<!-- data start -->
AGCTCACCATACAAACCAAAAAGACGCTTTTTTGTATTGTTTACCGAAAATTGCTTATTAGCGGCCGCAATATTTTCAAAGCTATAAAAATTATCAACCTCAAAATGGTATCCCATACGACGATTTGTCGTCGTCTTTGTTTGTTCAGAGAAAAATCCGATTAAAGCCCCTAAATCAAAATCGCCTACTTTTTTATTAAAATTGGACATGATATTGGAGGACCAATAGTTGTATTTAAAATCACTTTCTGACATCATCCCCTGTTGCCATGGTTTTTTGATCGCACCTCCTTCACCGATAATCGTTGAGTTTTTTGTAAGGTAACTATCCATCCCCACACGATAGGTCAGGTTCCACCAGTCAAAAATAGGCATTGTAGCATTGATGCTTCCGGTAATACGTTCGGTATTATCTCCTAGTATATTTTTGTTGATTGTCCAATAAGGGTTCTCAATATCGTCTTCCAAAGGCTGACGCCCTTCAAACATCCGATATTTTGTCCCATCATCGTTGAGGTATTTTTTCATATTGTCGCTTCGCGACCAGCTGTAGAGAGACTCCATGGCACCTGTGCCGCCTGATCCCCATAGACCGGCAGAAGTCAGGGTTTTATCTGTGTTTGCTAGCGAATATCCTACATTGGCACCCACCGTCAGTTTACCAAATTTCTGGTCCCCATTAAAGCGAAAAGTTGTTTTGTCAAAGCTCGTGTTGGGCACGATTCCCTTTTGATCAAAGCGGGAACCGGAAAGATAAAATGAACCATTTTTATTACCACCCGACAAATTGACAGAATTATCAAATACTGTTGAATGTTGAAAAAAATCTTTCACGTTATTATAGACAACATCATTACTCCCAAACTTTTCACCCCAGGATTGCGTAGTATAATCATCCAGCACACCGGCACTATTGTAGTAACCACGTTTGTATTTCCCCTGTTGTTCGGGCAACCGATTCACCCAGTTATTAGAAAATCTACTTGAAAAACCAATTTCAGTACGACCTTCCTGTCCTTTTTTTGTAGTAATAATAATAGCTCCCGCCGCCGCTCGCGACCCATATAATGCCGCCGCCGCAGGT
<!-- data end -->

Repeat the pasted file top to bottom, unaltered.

AGCTCACCATACAAACCAAAAAGACGCTTTTTTGTATTGTTTACCGAAAATTGCTTATTAGCGGCCGCAATATTTTCAAAGCTATAAAAATTATCAACCTCAAAATGGTATCCCATACGACGATTTGTCGTCGTCTTTGTTTGTTCAGAGAAAAATCCGATTAAAGCCCCTAAATCAAAATCGCCTACTTTTTTATTAAAATTGGACATGATATTGGAGGACCAATAGTTGTATTTAAAATCACTTTCTGACATCATCCCCTGTTGCCATGGTTTTTTGATCGCACCTCCTTCACCGATAATCGTTGAGTTTTTTGTAAGGTAACTATCCATCCCCACACGATAGGTCAGGTTCCACCAGTCAAAAATAGGCATTGTAGCATTGATGCTTCCGGTAATACGTTCGGTATTATCTCCTAGTATATTTTTGTTGATTGTCCAATAAGGGTTCTCAATATCGTCTTCCAAAGGCTGACGCCCTTCAAACATCCGATATTTTGTCCCATCATCGTTGAGGTATTTTTTCATATTGTCGCTTCGCGACCAGCTGTAGAGAGACTCCATGGCACCTGTGCCGCCTGATCCCCATAGACCGGCAGAAGTCAGGGTTTTATCTGTGTTTGCTAGCGAATATCCTACATTGGCACCCACCGTCAGTTTACCAAATTTCTGGTCCCCATTAAAGCGAAAAGTTGTTTTGTCAAAGCTCGTGTTGGGCACGATTCCCTTTTGATCAAAGCGGGAACCGGAAAGATAAAATGAACCATTTTTATTACCACCCGACAAATTGACAGAATTATCAAATACTGTTGAATGTTGAAAAAAATCTTTCACGTTATTATAGACAACATCATTACTCCCAAACTTTTCACCCCAGGATTGCGTAGTATAATCATCCAGCACACCGGCACTATTGTAGTAACCACGTTTGTATTTCCCCTGTTGTTCGGGCAACCGATTCACCCAGTTATTAGAAAATCTACTTGAAAAACCAATTTCAGTACGACCTTCCTGTCCTTTTTTTGTAGTAATAATAATAGCTCCCGCCGCCGCTCGCGACCCATATAATGCCGCCGCCGCAGGT